You know what they say: “Out with the old and in with the new!” Trends can come and go in our city’s food scene as quickly as a Carly Rae Jepsen single on the radio, but it doesn’t mean we don’t really, really, really, really like them too. Here are 8 trends you can watch gain momentum in Calgary throughout the year.

1. The Tiki Influence

There have been many rumours swirling that the vacant-for-years space behind National 17th will be turning into a rum bar (think “tiki” with a less tacky decor). We’ve already seen places like Proof and Container Bar opt for tiki themed evenings, and Native Tongues embracing tiki-style glassware for their cocktails. It’s only a matter of time before we are all sitting around a table sipping a ridiculously boozy, sweet rum punch cocktail from a giant ceramic pineapple. What’s old always becomes new again. Make sure to keep a bottle of Advil handy though, as this trend does not come without a headache.

 

 

2. Gooseneck Barnacles

Quite possibly the most bizarre-looking seafood out there, gooseneck barnacles were noted as highly sustainable by Ocean Wise this past fall, and chefs are embracing these blue-red ombre creatures like the world with a new Adele album. Okay, so maybe they aren’t going to get that popular, but we’ll see more of them on menus this year, mark my words. Once you get over the visuals, they actually have quite a nice texture, somewhat similar to razor clams.

3. Better Airport Dining
A bite at Chili’s or Montana’s in the Calgary airport is always made out of necessity (“I’m starving!”) and never out of deliciousness. The new international airport wing is looking to up the ante with more forward-thinking restaurant concepts from including Calgary’s own Vin Room. A good glass of wine and some decent food before hopping on my plane? I’m chalking this one up to a goddamn miracle!

 

 

 

 

 

4. Kohlrabi

Caulifloweris in the process of going into retirement, the beloved kale was laid to rest in 2014, turnips had a strong showing last year – so which oddball or neglected veggie is left to take the limelight? My money’s on kohlrabi. Readily grown in Alberta and easily cellared, kohlrabi has all of the makings of a new “it” vegetable. It’s cheap, under-utilized and best of all; it’s easy to work with. Sear it, roast it, sauce it, pickle it, love it. This is one root vegetable that’s ready for its close-up.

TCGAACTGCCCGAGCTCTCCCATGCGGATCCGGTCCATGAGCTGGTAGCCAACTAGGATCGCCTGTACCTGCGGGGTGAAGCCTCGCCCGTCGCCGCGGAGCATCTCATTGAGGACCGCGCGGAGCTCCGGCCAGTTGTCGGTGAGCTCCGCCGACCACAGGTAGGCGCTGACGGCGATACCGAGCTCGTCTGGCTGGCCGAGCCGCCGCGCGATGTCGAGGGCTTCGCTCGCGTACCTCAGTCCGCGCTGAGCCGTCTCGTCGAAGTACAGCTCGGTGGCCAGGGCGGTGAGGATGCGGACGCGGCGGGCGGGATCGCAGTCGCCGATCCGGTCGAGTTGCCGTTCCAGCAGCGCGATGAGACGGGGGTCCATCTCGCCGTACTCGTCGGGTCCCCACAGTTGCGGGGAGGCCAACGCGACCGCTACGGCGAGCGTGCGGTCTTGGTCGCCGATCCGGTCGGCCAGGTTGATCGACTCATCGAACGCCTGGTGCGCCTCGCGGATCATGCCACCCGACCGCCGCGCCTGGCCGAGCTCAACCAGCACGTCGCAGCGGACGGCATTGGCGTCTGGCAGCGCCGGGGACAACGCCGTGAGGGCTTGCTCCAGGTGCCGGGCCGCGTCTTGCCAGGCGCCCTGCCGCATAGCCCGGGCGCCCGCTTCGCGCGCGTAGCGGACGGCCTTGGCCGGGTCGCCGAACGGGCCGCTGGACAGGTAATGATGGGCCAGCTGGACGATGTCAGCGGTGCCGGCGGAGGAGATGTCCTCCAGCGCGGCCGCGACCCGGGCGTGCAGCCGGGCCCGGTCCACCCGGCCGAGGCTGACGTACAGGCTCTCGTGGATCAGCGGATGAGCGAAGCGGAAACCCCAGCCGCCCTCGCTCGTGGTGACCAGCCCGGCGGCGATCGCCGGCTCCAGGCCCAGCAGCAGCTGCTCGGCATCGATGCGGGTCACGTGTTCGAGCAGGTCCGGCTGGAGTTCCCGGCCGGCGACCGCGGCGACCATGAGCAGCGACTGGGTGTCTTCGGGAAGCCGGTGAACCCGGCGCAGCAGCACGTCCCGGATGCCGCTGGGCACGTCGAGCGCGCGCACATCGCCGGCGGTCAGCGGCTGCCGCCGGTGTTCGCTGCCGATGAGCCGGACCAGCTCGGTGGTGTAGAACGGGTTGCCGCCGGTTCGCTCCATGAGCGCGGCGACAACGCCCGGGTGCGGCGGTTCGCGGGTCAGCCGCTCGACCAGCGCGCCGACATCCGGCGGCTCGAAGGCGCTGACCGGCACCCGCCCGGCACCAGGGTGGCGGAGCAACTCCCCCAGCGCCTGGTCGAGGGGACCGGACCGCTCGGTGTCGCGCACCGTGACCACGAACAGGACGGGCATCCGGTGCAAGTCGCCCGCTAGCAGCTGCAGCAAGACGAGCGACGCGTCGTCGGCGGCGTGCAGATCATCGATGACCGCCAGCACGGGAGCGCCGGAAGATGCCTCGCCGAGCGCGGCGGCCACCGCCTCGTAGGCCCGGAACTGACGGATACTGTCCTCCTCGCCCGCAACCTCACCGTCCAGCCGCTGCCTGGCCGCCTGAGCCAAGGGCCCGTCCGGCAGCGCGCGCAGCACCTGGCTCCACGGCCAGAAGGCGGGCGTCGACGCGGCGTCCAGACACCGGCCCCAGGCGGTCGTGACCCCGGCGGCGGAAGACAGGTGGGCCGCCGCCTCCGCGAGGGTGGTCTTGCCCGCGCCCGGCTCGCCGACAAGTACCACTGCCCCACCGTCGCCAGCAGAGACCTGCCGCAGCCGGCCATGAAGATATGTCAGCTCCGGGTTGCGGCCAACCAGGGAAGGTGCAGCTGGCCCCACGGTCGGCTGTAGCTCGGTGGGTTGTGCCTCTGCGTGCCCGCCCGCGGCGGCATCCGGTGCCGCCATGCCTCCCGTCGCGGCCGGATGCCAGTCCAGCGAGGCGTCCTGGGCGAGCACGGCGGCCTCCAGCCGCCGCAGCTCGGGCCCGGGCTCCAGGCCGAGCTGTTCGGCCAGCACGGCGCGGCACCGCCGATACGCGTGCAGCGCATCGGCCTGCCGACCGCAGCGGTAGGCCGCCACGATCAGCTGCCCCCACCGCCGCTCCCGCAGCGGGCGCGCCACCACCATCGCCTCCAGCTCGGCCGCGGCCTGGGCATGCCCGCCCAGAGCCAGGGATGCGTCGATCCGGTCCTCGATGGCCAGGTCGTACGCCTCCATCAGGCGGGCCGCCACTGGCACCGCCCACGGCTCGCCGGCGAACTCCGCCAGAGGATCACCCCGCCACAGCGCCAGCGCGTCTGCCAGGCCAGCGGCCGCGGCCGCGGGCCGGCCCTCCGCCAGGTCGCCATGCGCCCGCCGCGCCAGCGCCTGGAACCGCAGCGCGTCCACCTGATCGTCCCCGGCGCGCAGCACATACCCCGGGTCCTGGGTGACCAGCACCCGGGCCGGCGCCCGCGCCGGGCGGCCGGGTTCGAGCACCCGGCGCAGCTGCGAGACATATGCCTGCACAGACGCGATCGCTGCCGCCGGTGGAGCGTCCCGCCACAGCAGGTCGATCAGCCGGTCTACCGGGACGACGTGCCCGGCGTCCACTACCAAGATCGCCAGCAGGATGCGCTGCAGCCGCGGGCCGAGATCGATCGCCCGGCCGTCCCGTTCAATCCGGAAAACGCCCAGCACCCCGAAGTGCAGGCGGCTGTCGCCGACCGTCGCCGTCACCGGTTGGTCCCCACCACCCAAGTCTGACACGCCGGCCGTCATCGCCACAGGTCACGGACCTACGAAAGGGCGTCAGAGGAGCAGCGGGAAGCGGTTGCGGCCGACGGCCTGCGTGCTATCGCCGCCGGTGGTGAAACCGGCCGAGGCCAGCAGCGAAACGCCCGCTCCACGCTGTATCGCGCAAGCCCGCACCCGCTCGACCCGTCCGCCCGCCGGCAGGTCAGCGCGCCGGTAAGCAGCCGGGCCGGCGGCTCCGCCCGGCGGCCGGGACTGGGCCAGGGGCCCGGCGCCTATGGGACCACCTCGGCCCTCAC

5. Macadamia Nuts
Do you know what’s not cheap anymore? Pretty much every other nut aside from peanuts and macadamia nuts. California droughts of 2014 were unkind to almond crops, resulting in a spike in price. Previously underutilized, this white, earthy nut is seeing a lot more love on menus and in home kitchens alike.

6. Orange Wine
If you thought red, white and rosé was the only trio you needed to know, you were wrong. Let’s turn that wine lovers’ triangle into a square with orange wine. What exactly is orange wine? Great question! It’s prominently featured on Pigeonhole’s wine list, and being the trendsetter that Chef Justin Leboe always proves to be, there’s no doubt we’ll all be sipping on orange wine at many Calgary restaurants in no time.

7. Value-Driven Menus

We’ve heard it a million times. We’re in a recession. Lay-offs, scale-backs and everything that goes along with the current decline of the oil and gas industry has had a significant impact on the local food scene. We’ve seen countless concepts (both old and new) close their doors throughout 2015 and the ones that remain are tightening up their game. Expect way better lunch deals, extended happy hours, and places that have never before opted for discount food and drink, offering up specials to get people into seats. It’s not a great time in Calgary, but the strong and business savvy will weather this storm.

8. Regionality Over Locality
The country in general has been experiencing a sort of renaissance in the past year or two with how our chefs define their food. They are no longer searching for that one singular definition of Canadian food. Instead, you see different regions of the country simply embracing what they have around them.

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